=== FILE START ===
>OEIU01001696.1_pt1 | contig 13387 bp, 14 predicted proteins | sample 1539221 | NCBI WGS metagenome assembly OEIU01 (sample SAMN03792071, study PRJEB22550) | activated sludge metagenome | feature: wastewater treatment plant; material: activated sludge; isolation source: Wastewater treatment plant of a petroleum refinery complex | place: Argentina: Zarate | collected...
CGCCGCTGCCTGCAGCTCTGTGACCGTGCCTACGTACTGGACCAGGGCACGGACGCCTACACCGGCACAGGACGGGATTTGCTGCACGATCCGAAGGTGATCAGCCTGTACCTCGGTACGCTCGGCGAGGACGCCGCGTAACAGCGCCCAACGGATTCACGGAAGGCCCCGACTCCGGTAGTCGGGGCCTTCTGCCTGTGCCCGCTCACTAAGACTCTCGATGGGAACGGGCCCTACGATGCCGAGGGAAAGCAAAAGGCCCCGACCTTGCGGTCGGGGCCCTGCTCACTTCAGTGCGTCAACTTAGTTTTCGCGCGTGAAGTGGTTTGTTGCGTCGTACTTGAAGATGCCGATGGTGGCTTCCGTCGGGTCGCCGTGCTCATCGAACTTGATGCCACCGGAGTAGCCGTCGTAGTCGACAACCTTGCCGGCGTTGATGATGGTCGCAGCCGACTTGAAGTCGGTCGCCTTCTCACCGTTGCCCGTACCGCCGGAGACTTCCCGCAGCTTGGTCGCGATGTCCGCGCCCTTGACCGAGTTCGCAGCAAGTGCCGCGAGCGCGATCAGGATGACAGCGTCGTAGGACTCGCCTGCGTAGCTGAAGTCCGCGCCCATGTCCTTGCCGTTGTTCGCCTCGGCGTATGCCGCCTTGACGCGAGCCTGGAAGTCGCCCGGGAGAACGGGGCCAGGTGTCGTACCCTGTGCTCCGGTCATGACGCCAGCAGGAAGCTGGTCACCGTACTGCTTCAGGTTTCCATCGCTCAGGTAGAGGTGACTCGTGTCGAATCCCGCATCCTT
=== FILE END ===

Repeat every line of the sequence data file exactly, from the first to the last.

>OEIU01001696.1_pt1 | contig 13387 bp, 14 predicted proteins | sample 1539221 | NCBI WGS metagenome assembly OEIU01 (sample SAMN03792071, study PRJEB22550) | activated sludge metagenome | feature: wastewater treatment plant; material: activated sludge; isolation source: Wastewater treatment plant of a petroleum refinery complex | place: Argentina: Zarate | collected...
CGCCGCTGCCTGCAGCTCTGTGACCGTGCCTACGTACTGGACCAGGGCACGGACGCCTACACCGGCACAGGACGGGATTTGCTGCACGATCCGAAGGTGATCAGCCTGTACCTCGGTACGCTCGGCGAGGACGCCGCGTAACAGCGCCCAACGGATTCACGGAAGGCCCCGACTCCGGTAGTCGGGGCCTTCTGCCTGTGCCCGCTCACTAAGACTCTCGATGGGAACGGGCCCTACGATGCCGAGGGAAAGCAAAAGGCCCCGACCTTGCGGTCGGGGCCCTGCTCACTTCAGTGCGTCAACTTAGTTTTCGCGCGTGAAGTGGTTTGTTGCGTCGTACTTGAAGATGCCGATGGTGGCTTCCGTCGGGTCGCCGTGCTCATCGAACTTGATGCCACCGGAGTAGCCGTCGTAGTCGACAACCTTGCCGGCGTTGATGATGGTCGCAGCCGACTTGAAGTCGGTCGCCTTCTCACCGTTGCCCGTACCGCCGGAGACTTCCCGCAGCTTGGTCGCGATGTCCGCGCCCTTGACCGAGTTCGCAGCAAGTGCCGCGAGCGCGATCAGGATGACAGCGTCGTAGGACTCGCCTGCGTAGCTGAAGTCCGCGCCCATGTCCTTGCCGTTGTTCGCCTCGGCGTATGCCGCCTTGACGCGAGCCTGGAAGTCGCCCGGGAGAACGGGGCCAGGTGTCGTACCCTGTGCTCCGGTCATGACGCCAGCAGGAAGCTGGTCACCGTACTGCTTCAGGTTTCCATCGCTCAGGTAGAGGTGACTCGTGTCGAATCCCGCATCCTT